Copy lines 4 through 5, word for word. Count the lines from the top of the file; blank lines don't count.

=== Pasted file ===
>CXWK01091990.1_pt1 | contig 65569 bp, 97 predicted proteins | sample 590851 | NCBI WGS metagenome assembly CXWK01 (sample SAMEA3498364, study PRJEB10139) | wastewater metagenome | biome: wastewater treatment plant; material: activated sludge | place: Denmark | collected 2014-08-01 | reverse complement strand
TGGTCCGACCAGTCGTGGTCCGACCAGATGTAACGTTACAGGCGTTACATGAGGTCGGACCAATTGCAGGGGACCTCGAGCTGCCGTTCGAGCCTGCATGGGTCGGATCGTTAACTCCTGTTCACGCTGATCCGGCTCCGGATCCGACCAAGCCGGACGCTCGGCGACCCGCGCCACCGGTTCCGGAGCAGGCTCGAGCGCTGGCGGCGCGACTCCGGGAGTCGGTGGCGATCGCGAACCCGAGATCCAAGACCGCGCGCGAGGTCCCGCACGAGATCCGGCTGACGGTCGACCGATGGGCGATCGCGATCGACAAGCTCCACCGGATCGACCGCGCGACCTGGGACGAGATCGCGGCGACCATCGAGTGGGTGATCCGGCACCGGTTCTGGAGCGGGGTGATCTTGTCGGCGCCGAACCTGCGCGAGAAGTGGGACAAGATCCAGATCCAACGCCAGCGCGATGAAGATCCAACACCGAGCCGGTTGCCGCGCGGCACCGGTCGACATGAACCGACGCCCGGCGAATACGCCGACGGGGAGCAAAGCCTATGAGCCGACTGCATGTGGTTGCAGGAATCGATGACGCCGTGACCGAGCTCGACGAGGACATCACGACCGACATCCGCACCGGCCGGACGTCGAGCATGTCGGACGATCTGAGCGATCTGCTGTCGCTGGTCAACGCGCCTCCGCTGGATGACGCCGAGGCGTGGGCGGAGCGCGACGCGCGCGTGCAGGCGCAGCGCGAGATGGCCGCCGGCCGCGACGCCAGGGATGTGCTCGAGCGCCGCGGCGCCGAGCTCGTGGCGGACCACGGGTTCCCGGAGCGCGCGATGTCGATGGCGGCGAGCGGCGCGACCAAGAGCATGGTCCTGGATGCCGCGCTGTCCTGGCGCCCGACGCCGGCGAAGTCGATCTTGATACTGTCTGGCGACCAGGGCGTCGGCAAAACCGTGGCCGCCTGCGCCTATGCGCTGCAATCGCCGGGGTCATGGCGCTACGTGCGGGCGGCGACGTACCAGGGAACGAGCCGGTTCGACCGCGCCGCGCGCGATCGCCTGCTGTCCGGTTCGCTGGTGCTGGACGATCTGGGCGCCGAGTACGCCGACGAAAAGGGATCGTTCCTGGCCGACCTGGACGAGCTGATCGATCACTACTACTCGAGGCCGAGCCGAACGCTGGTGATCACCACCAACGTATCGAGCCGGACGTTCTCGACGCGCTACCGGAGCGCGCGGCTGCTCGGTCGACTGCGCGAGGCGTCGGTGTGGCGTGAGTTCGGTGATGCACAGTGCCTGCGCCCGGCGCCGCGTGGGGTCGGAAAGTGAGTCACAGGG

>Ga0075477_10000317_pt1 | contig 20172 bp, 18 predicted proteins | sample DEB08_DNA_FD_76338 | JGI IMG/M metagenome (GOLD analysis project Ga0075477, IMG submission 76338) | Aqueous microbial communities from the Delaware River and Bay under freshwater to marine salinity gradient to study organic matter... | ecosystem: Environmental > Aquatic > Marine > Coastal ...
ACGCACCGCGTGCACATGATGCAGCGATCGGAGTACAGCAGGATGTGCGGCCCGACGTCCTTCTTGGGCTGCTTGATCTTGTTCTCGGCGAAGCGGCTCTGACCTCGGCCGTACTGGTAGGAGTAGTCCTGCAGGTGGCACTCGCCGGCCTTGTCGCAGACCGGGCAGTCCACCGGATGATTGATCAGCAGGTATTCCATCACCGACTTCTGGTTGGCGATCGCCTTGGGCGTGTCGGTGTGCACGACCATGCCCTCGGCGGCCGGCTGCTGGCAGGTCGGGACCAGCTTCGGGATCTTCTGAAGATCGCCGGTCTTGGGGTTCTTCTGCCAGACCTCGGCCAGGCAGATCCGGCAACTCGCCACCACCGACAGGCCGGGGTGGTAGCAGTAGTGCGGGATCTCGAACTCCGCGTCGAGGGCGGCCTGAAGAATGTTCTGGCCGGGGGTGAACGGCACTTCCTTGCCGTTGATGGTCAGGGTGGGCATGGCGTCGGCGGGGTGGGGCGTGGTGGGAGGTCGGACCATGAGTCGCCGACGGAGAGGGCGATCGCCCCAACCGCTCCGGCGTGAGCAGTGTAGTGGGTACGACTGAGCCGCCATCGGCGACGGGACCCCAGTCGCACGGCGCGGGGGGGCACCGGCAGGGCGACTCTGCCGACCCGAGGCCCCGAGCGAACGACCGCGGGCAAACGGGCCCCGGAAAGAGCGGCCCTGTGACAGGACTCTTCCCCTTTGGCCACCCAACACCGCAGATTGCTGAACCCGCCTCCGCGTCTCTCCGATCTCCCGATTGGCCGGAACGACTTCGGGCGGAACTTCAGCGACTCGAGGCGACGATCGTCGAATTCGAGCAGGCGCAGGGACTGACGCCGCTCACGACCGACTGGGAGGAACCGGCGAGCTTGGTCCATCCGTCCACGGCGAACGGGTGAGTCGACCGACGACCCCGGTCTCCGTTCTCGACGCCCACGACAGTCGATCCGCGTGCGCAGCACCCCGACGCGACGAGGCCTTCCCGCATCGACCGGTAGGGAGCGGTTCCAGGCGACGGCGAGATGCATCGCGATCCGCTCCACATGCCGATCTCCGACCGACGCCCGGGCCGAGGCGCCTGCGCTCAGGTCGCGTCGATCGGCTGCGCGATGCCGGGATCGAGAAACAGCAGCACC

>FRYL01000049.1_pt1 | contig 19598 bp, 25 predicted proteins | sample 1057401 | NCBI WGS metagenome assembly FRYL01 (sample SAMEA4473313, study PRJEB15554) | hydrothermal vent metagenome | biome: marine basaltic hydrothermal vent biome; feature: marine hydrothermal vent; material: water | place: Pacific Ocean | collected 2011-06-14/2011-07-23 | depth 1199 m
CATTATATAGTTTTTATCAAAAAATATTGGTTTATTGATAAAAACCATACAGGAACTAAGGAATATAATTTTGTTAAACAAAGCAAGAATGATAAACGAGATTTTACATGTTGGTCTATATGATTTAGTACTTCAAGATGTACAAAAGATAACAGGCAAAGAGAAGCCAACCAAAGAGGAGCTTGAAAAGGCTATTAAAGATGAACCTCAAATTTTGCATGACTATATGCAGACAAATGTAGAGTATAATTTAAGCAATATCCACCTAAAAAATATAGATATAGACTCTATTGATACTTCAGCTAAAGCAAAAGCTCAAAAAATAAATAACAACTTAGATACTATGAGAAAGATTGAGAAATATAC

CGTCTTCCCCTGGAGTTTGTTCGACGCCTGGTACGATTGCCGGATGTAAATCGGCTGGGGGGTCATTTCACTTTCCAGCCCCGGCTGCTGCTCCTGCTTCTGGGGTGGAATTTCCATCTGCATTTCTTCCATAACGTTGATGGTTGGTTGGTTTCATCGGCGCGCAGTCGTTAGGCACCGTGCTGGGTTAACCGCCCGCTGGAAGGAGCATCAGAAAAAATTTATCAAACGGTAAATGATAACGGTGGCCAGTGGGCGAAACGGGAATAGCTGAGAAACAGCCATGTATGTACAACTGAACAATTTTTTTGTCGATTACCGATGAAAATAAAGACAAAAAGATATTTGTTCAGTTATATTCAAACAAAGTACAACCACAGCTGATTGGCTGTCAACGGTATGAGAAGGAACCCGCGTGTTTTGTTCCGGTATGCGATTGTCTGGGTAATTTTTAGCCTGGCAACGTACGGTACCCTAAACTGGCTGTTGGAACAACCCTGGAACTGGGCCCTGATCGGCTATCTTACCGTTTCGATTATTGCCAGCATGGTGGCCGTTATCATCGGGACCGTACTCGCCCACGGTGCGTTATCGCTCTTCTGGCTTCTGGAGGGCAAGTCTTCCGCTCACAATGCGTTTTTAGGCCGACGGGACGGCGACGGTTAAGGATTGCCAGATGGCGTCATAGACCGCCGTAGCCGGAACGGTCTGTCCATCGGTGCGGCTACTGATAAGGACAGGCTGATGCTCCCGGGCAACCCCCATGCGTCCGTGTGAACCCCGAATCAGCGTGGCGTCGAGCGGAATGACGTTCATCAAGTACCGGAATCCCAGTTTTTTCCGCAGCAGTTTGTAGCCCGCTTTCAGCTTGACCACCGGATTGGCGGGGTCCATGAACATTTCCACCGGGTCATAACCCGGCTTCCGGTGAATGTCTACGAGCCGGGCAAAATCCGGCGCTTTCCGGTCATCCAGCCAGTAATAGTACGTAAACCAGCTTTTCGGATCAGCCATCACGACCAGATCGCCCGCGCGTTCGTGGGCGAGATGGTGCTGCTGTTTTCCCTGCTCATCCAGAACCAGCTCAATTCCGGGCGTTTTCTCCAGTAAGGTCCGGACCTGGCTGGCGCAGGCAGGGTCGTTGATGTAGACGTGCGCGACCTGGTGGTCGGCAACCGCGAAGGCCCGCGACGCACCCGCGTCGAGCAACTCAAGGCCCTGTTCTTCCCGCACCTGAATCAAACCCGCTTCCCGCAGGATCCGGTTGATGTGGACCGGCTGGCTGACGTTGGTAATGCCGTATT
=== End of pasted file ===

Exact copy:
ACGCACCGCGTGCACATGATGCAGCGATCGGAGTACAGCAGGATGTGCGGCCCGACGTCCTTCTTGGGCTGCTTGATCTTGTTCTCGGCGAAGCGGCTCTGACCTCGGCCGTACTGGTAGGAGTAGTCCTGCAGGTGGCACTCGCCGGCCTTGTCGCAGACCGGGCAGTCCACCGGATGATTGATCAGCAGGTATTCCATCACCGACTTCTGGTTGGCGATCGCCTTGGGCGTGTCGGTGTGCACGACCATGCCCTCGGCGGCCGGCTGCTGGCAGGTCGGGACCAGCTTCGGGATCTTCTGAAGATCGCCGGTCTTGGGGTTCTTCTGCCAGACCTCGGCCAGGCAGATCCGGCAACTCGCCACCACCGACAGGCCGGGGTGGTAGCAGTAGTGCGGGATCTCGAACTCCGCGTCGAGGGCGGCCTGAAGAATGTTCTGGCCGGGGGTGAACGGCACTTCCTTGCCGTTGATGGTCAGGGTGGGCATGGCGTCGGCGGGGTGGGGCGTGGTGGGAGGTCGGACCATGAGTCGCCGACGGAGAGGGCGATCGCCCCAACCGCTCCGGCGTGAGCAGTGTAGTGGGTACGACTGAGCCGCCATCGGCGACGGGACCCCAGTCGCACGGCGCGGGGGGGCACCGGCAGGGCGACTCTGCCGACCCGAGGCCCCGAGCGAACGACCGCGGGCAAACGGGCCCCGGAAAGAGCGGCCCTGTGACAGGACTCTTCCCCTTTGGCCACCCAACACCGCAGATTGCTGAACCCGCCTCCGCGTCTCTCCGATCTCCCGATTGGCCGGAACGACTTCGGGCGGAACTTCAGCGACTCGAGGCGACGATCGTCGAATTCGAGCAGGCGCAGGGACTGACGCCGCTCACGACCGACTGGGAGGAACCGGCGAGCTTGGTCCATCCGTCCACGGCGAACGGGTGAGTCGACCGACGACCCCGGTCTCCGTTCTCGACGCCCACGACAGTCGATCCGCGTGCGCAGCACCCCGACGCGACGAGGCCTTCCCGCATCGACCGGTAGGGAGCGGTTCCAGGCGACGGCGAGATGCATCGCGATCCGCTCCACATGCCGATCTCCGACCGACGCCCGGGCCGAGGCGCCTGCGCTCAGGTCGCGTCGATCGGCTGCGCGATGCCGGGATCGAGAAACAGCAGCACC

>FRYL01000049.1_pt1 | contig 19598 bp, 25 predicted proteins | sample 1057401 | NCBI WGS metagenome assembly FRYL01 (sample SAMEA4473313, study PRJEB15554) | hydrothermal vent metagenome | biome: marine basaltic hydrothermal vent biome; feature: marine hydrothermal vent; material: water | place: Pacific Ocean | collected 2011-06-14/2011-07-23 | depth 1199 m